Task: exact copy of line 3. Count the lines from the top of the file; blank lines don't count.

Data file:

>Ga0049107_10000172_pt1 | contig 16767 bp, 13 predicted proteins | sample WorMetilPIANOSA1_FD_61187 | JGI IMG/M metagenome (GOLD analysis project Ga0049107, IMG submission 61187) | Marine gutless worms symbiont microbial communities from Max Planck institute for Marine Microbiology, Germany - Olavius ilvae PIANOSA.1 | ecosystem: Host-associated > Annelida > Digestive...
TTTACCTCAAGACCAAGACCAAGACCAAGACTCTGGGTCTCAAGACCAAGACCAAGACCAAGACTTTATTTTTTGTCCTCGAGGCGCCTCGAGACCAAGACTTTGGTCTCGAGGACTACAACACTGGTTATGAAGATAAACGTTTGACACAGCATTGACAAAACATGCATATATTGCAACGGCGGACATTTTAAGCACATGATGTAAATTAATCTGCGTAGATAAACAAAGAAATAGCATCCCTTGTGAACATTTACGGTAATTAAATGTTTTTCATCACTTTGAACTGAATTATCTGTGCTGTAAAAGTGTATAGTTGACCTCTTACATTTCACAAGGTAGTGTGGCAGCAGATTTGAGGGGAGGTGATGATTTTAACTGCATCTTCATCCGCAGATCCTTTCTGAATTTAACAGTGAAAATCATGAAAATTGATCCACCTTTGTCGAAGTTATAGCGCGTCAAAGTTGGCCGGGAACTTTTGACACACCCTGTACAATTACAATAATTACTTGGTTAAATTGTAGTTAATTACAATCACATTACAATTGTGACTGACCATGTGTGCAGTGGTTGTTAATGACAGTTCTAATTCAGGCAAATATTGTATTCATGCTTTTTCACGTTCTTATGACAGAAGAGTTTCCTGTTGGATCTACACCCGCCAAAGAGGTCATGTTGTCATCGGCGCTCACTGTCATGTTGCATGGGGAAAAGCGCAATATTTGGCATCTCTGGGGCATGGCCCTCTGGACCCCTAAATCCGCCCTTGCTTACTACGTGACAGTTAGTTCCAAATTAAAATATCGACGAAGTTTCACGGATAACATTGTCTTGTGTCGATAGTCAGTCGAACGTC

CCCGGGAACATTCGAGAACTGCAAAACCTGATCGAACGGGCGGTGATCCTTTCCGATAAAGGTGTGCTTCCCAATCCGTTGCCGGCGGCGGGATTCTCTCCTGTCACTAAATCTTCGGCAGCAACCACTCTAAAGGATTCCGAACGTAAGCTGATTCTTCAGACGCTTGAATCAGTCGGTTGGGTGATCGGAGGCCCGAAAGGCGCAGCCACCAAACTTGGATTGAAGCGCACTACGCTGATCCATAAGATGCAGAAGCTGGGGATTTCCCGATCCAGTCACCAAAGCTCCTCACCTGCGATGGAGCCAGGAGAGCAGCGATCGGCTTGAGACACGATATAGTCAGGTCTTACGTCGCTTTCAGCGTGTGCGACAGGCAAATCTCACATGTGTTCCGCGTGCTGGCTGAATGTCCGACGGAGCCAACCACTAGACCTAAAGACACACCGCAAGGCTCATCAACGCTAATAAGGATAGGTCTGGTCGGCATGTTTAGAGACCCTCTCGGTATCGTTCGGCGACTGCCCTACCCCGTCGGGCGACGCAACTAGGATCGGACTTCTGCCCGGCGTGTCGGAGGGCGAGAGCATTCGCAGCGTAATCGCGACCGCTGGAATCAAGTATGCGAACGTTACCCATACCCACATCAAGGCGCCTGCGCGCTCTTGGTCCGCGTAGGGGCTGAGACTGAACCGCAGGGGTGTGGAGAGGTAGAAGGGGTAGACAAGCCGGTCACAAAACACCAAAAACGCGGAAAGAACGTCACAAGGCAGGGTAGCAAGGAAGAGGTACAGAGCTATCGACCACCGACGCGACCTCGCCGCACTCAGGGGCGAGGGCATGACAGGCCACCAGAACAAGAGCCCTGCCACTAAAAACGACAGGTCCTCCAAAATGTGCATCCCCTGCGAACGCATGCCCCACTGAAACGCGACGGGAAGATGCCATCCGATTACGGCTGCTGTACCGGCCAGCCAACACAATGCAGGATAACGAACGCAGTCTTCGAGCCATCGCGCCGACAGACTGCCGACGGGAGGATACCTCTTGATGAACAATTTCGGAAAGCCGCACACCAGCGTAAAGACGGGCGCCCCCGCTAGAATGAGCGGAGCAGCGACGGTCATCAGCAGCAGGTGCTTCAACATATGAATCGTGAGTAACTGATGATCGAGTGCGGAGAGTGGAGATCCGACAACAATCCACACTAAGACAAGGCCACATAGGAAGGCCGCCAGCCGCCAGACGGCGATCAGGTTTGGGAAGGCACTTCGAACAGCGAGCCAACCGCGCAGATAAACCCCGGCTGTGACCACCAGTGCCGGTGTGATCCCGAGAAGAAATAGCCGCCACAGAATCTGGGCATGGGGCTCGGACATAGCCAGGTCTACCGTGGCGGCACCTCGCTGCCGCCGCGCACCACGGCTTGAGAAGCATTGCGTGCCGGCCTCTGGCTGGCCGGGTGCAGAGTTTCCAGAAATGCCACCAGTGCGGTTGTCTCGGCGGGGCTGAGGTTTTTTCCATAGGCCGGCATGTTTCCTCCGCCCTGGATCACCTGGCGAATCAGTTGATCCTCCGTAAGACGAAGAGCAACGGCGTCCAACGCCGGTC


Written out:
CCCGGGAACATTCGAGAACTGCAAAACCTGATCGAACGGGCGGTGATCCTTTCCGATAAAGGTGTGCTTCCCAATCCGTTGCCGGCGGCGGGATTCTCTCCTGTCACTAAATCTTCGGCAGCAACCACTCTAAAGGATTCCGAACGTAAGCTGATTCTTCAGACGCTTGAATCAGTCGGTTGGGTGATCGGAGGCCCGAAAGGCGCAGCCACCAAACTTGGATTGAAGCGCACTACGCTGATCCATAAGATGCAGAAGCTGGGGATTTCCCGATCCAGTCACCAAAGCTCCTCACCTGCGATGGAGCCAGGAGAGCAGCGATCGGCTTGAGACACGATATAGTCAGGTCTTACGTCGCTTTCAGCGTGTGCGACAGGCAAATCTCACATGTGTTCCGCGTGCTGGCTGAATGTCCGACGGAGCCAACCACTAGACCTAAAGACACACCGCAAGGCTCATCAACGCTAATAAGGATAGGTCTGGTCGGCATGTTTAGAGACCCTCTCGGTATCGTTCGGCGACTGCCCTACCCCGTCGGGCGACGCAACTAGGATCGGACTTCTGCCCGGCGTGTCGGAGGGCGAGAGCATTCGCAGCGTAATCGCGACCGCTGGAATCAAGTATGCGAACGTTACCCATACCCACATCAAGGCGCCTGCGCGCTCTTGGTCCGCGTAGGGGCTGAGACTGAACCGCAGGGGTGTGGAGAGGTAGAAGGGGTAGACAAGCCGGTCACAAAACACCAAAAACGCGGAAAGAACGTCACAAGGCAGGGTAGCAAGGAAGAGGTACAGAGCTATCGACCACCGACGCGACCTCGCCGCACTCAGGGGCGAGGGCATGACAGGCCACCAGAACAAGAGCCCTGCCACTAAAAACGACAGGTCCTCCAAAATGTGCATCCCCTGCGAACGCATGCCCCACTGAAACGCGACGGGAAGATGCCATCCGATTACGGCTGCTGTACCGGCCAGCCAACACAATGCAGGATAACGAACGCAGTCTTCGAGCCATCGCGCCGACAGACTGCCGACGGGAGGATACCTCTTGATGAACAATTTCGGAAAGCCGCACACCAGCGTAAAGACGGGCGCCCCCGCTAGAATGAGCGGAGCAGCGACGGTCATCAGCAGCAGGTGCTTCAACATATGAATCGTGAGTAACTGATGATCGAGTGCGGAGAGTGGAGATCCGACAACAATCCACACTAAGACAAGGCCACATAGGAAGGCCGCCAGCCGCCAGACGGCGATCAGGTTTGGGAAGGCACTTCGAACAGCGAGCCAACCGCGCAGATAAACCCCGGCTGTGACCACCAGTGCCGGTGTGATCCCGAGAAGAAATAGCCGCCACAGAATCTGGGCATGGGGCTCGGACATAGCCAGGTCTACCGTGGCGGCACCTCGCTGCCGCCGCGCACCACGGCTTGAGAAGCATTGCGTGCCGGCCTCTGGCTGGCCGGGTGCAGAGTTTCCAGAAATGCCACCAGTGCGGTTGTCTCGGCGGGGCTGAGGTTTTTTCCATAGGCCGGCATGTTTCCTCCGCCCTGGATCACCTGGCGAATCAGTTGATCCTCCGTAAGACGAAGAGCAACGGCGTCCAACGCCGGTC